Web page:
08 Feb Is There a Market for Slow Clean Water?

A report from the Green Alliance suggests there is a market for slow clean water and describes a new payment mechanism for establishing one to bring new income streams into farming, supporting a fundamentally different approach to land use.


Is There a Market for Slow Clean Water?The agriculture industry is under increasing amounts of pressures, including increasing production, reducing its environmental impact and eliminating its dependence on public subsidy. The report, ‘New markets for land and nature: How Natural Infrastructure Schemes could pay for a better environment’, claims that many farming businesses are at the limit of their profitability, potentially harming soil health, water quality and biodiversity.

However, could farmers be in a unique position to play an important part in restoring and protecting the natural environment by selling their land’s ecosystem services alongside food? With the declining health of UK land reducing our ability to withstand and defend against problems like flooding and climate change, the Green Alliance put forward the idea of a new Natural Infrastructure Scheme.

Producers don’t tend to produce things that nobody pays for…

The Green Alliance points out that markets are failing because they recognise “only a tiny fraction of the value of services provided by land”. Although farmers sell food on the market, the land produces many other services, such as woodland, beautiful scenery, the pollination provided by bees, wetlands (which provide habitats and water filtration); these are all valuable to the country and so farmers could sell them.

The report sets out some ways that we could overcome this failure in the market. The belief is that a combination of business and government action is required to ensure land provides what we need. Both landowners and managers have a role in making markets for all the products from land work better. For farmers, they have a unique position in which to restore and protect the natural environment, but there’s no commercial gain to be made from the provision of ecosystem services from farmland.

This undervaluing of the ecosystem services that the land can provide places significant costs on society, with water companies alone spending £1,065 million annually on the level of pollutants in water courses. Another costly issue is flooding, with £642 million a year spent on insurance pay-outs, public agency and local authority rebuilding of infrastructure. The Environment Agency and others have also spent £526 million on flood defences, but little spend is attributed to holding water in the upper catchment to reduce flood risk.

A market in avoided costs

“…the price assigned to a service does not have to reflect its true value. Economists and environmentalists can get hung up on calculating the right value for natural assets or ecosystem services.”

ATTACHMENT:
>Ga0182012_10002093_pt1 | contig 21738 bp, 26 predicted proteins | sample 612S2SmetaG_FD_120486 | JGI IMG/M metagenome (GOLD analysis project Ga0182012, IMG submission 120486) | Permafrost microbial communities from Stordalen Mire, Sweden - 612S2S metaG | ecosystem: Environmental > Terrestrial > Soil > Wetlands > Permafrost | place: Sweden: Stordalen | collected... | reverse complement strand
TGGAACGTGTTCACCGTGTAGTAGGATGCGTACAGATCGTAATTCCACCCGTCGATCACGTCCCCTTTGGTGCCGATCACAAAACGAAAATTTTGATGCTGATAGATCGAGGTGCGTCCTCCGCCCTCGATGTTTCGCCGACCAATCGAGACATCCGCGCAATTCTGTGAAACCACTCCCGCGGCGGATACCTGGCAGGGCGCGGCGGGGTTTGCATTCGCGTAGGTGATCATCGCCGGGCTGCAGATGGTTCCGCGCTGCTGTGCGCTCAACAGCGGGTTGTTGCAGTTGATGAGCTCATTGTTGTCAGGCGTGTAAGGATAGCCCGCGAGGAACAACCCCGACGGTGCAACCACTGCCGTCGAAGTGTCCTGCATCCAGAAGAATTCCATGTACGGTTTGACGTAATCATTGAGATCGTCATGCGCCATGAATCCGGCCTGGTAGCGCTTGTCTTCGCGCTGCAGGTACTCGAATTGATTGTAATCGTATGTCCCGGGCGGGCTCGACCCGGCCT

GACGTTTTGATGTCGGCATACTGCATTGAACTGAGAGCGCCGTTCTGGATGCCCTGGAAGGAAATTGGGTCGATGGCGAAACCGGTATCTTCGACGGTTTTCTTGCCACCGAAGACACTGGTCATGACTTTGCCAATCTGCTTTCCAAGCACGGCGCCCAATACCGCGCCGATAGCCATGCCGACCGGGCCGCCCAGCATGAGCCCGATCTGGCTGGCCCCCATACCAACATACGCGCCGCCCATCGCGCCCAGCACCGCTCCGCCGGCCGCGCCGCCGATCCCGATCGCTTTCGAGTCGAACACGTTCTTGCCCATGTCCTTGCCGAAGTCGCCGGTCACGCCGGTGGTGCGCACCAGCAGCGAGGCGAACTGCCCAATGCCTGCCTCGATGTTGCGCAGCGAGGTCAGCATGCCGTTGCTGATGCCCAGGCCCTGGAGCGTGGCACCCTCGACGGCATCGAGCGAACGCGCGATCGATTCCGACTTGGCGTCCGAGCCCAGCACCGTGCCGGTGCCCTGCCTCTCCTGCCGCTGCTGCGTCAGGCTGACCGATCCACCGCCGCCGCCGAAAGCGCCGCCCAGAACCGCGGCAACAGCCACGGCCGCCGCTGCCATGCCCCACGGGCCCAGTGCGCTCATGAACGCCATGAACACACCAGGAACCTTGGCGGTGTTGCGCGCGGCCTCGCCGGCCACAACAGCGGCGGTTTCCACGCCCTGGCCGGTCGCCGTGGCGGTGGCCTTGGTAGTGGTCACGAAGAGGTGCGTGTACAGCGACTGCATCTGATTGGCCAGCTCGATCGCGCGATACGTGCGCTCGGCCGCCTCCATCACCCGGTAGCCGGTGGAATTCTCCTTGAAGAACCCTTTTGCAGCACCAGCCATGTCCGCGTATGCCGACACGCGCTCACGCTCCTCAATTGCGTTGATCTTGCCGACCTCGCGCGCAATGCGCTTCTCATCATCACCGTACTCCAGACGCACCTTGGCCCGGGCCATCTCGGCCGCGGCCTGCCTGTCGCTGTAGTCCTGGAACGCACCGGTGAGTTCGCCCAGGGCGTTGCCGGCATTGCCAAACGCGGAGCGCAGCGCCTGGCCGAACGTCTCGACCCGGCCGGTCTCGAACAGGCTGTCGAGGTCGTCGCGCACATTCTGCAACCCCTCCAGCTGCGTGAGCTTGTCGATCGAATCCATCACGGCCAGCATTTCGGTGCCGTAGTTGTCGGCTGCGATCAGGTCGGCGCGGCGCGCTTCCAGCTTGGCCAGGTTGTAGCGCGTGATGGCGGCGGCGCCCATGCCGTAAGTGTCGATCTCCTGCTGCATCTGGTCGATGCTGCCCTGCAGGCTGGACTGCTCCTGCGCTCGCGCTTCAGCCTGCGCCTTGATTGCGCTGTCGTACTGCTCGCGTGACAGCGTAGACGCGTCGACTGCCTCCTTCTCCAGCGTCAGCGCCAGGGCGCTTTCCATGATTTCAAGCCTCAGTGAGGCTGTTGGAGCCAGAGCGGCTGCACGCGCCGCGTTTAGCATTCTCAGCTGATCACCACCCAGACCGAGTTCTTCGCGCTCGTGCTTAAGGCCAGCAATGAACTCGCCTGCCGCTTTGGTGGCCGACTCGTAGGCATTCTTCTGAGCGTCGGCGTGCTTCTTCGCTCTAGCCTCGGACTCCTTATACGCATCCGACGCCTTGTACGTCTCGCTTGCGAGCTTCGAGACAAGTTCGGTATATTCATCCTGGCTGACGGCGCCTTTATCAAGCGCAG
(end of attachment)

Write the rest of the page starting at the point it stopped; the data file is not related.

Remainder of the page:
The report recognises that, although it is “conceptually interesting” to try and assign the value of these wider benefits to society, it may not be a helpful basis on which to build a payment mechanism because setting the right price to incentivise a change in behaviour is difficult. Instead they believe it is useful to think of these services in terms of ‘avoided cost’. If the demand for slow clean water can be calculated from the cost of not having it, i.e. costs of decontaminating water, flood protection and reparation, these then give an indication of how much we might be willing to pay to avoid these issues.

There are strong figures to support this way of thinking. If we consider only two key issues: river flooding and water contamination; the costs are equivalent to £24 million annually for every one of the river catchments in England (the catchments designated by Defra under the Catchment Based Approach). And the cost of this lack of provision of “slow, clean water” is already being paid for by us through our taxes, utility bills and insurance premiums.

What’s the solution?

The Green Alliance proposes the Natural Infrastructure Scheme (NIS), “‘an area based market in avoided costs, delivering environmental improvements by bringing groups of land managers together to sell environmental services to groups of beneficiaries.” Both the buyers of slow, clean water (water companies, power companies, the Highways Agency, the Environment Agency, local authorities etc.) and the sellers (farmers and land managers) would be organised into consortia.

To develop the NIS, a designer would work on behalf of the land managers’ consortium to identify and present the natural engineering solutions in the catchment to meet the needs of the buyers (the beneficiaries). But it must also limit the risks borne by the sellers, as flooding and water contamination cannot be completely eliminated. The downstream beneficiaries would then jointly negotiate the purchase of the NIS.

There are numerous technical, environmental and economic challenges to be overcome to implement such a scheme across the country, but pilot catchments are already being considered and developments will be watched with interest by all stakeholders.

You can access the full report here: http://www.green-alliance.org.uk/natural_infrastructure_schemes.php